UNISON: Wales has social care ‘on the cheap’

Responding to the publication of the Older People’s Commissioner’s report ‘A Place to Call Home’, Andy Rutherford, UNISON lead organiser for social care said,

“The report has shone a welcome light on the desperate situation in social care. Overstretched resources mean those receiving care are not getting the level of support they need. At the same time, the largely female workforce suffers in-work poverty with low pay and very poor conditions of service. Morale is rock bottom. This is social care ‘on the cheap’.

“Quality social care services can only be delivered through proper investment in carers. If you want a stable workforce and improved recruitment and retention you must provide decent pay and fair conditions of service, training and career development. UNISON is campaigning for carers to receive at least the Foundation Living Wage of £8.75 per hour.

“Social services and the third sector aren’t valued in the same way as the NHS and much residential care falls into this category. Ending the two-tier workforce and raising the generally inferior social care employment conditions should be a priority.

“Welsh government has long talked about ‘prudent health and social care’ but progress has been frustratingly slow. We need to look carefully at who is delivering patient care. Many carers are under-utilised or not given the opportunity or the authority to work to their approved skill level. Other, more senior professionals are working below their skill level delivering patient care that could be more done in a more cost-efficient way.

“The marketisation of social care has failed. An increase in choice has not led to an increase in quality. Private employers seek to maximise profits and staff employment conditions are always undermined. Inevitably, quality of service is affected.

“Wales is underfunded by Westminster and brutal spending cuts means there is not enough money to keep public services afloat, especially in social care where demand is increasing significantly. Social care needs more money now and we want to see local authorities brought into future planning with Welsh government and health boards. Given the ageing population of Wales set to increase, this issue is a ticking time bomb, if they don’t address it now the situation will get much worse in years to come.”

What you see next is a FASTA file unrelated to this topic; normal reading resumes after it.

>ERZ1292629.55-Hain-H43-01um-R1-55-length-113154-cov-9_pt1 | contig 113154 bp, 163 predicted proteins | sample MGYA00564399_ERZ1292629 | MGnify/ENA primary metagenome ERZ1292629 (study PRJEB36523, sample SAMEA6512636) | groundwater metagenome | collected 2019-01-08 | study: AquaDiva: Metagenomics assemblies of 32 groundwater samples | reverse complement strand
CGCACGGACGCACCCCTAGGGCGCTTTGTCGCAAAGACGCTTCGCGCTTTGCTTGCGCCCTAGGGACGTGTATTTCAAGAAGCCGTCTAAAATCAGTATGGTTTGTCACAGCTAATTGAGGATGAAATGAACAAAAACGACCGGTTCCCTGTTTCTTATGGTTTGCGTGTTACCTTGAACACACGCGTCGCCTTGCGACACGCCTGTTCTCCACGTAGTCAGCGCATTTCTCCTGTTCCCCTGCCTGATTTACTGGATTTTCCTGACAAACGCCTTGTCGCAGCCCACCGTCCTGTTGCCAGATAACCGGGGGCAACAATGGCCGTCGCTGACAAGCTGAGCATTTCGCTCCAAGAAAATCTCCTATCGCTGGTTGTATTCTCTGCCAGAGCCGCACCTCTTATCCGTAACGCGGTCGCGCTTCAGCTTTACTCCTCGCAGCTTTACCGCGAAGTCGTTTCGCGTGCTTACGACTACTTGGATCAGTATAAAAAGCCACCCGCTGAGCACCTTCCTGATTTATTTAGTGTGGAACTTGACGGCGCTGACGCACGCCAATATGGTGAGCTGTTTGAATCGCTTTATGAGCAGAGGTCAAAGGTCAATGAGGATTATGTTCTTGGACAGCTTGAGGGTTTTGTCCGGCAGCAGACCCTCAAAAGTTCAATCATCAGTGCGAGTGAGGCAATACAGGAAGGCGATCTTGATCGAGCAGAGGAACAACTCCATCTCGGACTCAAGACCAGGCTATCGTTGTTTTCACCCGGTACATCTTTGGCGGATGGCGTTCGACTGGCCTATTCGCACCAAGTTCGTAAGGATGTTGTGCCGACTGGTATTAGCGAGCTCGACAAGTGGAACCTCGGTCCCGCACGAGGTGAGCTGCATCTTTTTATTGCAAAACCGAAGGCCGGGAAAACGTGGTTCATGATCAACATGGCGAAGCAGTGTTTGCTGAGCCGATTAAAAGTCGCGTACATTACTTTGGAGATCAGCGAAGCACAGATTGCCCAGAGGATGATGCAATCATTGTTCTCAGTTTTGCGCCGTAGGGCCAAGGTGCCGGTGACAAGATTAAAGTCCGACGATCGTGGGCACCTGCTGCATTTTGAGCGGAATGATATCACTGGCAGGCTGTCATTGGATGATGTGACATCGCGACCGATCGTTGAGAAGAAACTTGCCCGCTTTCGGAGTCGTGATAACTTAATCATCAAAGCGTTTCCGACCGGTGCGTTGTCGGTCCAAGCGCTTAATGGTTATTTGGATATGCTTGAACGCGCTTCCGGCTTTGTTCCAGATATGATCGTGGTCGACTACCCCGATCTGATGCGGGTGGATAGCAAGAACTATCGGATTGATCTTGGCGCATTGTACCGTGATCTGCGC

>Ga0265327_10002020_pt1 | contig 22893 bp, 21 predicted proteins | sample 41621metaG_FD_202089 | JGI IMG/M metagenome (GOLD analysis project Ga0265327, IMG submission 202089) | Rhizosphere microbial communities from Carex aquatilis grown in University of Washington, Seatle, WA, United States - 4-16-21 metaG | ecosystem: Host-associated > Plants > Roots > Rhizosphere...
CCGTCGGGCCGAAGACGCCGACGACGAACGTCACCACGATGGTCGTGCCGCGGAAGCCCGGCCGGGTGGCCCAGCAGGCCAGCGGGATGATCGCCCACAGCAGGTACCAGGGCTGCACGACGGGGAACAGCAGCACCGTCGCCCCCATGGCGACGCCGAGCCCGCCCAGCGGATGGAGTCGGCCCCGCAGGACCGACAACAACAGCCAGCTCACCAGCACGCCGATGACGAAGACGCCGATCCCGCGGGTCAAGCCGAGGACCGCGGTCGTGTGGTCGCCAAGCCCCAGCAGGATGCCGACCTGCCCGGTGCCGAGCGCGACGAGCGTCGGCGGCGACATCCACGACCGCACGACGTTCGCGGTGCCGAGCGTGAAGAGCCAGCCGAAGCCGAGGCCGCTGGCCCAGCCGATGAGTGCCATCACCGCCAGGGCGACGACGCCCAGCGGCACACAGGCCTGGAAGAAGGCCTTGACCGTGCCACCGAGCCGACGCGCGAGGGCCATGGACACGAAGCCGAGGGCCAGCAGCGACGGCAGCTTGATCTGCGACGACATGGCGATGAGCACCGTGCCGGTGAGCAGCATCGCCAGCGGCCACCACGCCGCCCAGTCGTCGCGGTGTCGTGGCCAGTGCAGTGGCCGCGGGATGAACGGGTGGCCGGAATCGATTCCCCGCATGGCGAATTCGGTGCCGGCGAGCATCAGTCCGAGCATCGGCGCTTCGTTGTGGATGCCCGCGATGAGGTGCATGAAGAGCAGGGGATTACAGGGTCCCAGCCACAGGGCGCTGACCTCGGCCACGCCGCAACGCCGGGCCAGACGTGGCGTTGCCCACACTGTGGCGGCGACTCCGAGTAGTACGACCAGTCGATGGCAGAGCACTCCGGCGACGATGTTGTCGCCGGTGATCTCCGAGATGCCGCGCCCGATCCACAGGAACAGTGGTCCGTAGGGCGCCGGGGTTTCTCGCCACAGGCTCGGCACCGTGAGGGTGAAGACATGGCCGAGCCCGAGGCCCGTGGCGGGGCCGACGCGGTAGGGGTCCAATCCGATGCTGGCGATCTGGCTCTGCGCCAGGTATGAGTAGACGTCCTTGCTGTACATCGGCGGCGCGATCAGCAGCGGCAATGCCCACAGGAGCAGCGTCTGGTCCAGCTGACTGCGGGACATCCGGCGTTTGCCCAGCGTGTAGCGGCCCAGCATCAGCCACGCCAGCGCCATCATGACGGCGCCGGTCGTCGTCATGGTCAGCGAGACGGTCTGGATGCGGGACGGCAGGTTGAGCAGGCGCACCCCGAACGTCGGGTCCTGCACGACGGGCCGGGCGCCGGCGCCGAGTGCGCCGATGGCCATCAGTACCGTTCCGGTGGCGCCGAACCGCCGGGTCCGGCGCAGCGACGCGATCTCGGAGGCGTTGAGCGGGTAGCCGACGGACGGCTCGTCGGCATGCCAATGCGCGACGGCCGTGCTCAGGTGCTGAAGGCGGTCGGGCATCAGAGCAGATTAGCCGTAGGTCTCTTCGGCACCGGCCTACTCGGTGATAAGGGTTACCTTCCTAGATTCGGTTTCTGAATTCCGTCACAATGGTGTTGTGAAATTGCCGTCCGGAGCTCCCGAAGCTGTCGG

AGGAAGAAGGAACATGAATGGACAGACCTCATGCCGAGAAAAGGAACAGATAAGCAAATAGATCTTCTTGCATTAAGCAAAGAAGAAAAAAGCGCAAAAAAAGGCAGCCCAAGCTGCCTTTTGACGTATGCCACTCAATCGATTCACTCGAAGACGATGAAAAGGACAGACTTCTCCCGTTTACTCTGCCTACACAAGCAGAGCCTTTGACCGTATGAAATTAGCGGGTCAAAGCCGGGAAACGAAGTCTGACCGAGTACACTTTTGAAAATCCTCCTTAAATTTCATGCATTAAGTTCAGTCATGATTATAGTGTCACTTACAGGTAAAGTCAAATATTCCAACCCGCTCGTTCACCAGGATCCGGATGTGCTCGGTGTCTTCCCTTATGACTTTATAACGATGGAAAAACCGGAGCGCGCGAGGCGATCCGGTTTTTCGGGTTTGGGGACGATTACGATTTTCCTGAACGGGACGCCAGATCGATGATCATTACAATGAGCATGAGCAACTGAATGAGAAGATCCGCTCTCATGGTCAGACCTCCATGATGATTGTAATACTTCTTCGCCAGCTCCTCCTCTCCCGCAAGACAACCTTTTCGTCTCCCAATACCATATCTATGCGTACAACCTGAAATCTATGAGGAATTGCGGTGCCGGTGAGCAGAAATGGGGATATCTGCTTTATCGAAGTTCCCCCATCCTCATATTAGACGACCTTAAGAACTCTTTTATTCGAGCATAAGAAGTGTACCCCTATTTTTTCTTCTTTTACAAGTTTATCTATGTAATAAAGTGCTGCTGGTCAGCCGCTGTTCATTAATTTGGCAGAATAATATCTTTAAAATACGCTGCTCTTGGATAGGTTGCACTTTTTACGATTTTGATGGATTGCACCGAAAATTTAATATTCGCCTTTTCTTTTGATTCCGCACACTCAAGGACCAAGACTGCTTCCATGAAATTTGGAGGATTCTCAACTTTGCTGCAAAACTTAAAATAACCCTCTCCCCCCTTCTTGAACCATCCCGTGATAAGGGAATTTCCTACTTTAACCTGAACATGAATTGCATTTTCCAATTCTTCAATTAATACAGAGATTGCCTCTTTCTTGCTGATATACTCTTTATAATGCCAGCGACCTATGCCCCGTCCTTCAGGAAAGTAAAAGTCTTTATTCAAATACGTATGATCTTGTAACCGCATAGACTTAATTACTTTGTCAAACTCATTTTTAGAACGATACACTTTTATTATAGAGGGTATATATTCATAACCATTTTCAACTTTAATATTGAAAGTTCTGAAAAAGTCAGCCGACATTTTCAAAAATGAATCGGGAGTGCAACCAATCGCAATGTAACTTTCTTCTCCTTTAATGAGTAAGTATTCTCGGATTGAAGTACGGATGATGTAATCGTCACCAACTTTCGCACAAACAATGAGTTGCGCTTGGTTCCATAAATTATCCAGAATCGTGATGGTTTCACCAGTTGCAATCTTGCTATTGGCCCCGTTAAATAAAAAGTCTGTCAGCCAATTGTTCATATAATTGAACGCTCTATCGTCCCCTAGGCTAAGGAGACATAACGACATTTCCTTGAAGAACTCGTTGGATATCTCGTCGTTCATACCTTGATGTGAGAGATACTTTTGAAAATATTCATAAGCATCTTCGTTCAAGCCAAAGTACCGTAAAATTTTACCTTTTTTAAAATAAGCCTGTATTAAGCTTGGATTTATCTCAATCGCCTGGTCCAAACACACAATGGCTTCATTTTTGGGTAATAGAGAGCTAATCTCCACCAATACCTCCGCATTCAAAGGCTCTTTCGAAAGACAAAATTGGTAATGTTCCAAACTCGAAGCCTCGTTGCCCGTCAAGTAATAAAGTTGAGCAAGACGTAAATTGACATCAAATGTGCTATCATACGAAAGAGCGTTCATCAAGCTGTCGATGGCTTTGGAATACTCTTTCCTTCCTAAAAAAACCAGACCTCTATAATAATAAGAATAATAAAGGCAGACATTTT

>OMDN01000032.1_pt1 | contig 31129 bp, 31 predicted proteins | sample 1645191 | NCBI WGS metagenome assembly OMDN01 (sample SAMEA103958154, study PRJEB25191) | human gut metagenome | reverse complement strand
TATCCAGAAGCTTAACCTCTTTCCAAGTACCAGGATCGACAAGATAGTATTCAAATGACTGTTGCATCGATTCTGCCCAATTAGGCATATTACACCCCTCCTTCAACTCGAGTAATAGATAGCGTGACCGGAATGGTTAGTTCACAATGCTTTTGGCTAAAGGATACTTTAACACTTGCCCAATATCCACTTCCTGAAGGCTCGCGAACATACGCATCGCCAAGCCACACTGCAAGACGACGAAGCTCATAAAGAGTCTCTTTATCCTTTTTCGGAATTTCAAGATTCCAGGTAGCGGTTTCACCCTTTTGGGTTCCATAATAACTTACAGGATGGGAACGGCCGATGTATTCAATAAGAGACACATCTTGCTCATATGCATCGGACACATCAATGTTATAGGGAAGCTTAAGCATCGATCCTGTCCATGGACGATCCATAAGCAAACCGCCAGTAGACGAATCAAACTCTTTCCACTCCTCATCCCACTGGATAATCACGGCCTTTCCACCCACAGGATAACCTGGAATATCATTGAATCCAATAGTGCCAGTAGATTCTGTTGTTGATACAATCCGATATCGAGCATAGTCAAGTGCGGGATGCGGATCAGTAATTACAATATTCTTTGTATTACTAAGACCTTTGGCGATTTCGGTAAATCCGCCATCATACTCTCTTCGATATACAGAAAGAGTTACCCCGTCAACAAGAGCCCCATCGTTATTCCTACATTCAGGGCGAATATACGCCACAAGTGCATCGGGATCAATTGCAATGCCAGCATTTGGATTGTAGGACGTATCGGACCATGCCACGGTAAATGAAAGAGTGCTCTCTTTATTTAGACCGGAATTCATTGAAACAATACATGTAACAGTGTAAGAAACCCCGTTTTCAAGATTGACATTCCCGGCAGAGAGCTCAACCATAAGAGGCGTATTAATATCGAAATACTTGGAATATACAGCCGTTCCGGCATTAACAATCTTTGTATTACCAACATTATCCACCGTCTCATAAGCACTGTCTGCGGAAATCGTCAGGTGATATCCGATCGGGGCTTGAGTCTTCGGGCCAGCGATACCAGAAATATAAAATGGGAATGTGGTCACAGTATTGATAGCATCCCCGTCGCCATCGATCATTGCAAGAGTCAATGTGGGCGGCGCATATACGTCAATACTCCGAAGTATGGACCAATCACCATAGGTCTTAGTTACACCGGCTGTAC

UNISON has developed a campaigning Residential Care Charter which it is asking decision makers to adopt. It has dignity of care for patients and dignity at work for staff at its core.

Notes for editors

UNISON’s campaigning Residential Care Charter provisions include:

  • Adequate staff ratios
  • Staff are regularly trained
  • All residential care workers to be paid at least the Foundation Living Wage
  • Extra payments for working unsocial hours
  • Pay for sleep-ins must be at a level to ensure that the average hourly rate does not drop below the Living Wage
  • Holiday periods must also be paid as if at work
  • All care workers will be paid occupational sick pay
  • Zero hours contracts will not be used
  • Care workers will be given adequate breaks during their working day

Some of the elements in the A Place to Call Home contained in this report are of major concern to UNISON. The trade union does not support the delivery of health and social care services outside of the public sector; it does not believe public service mutuals, i.e. outsourcing to co-operatives, mutuals or social enterprises will create any better public engagement and will undermine worker’s terms and conditions.


Alastair Gittins, UNISON Press Officer on 07816 53 83 97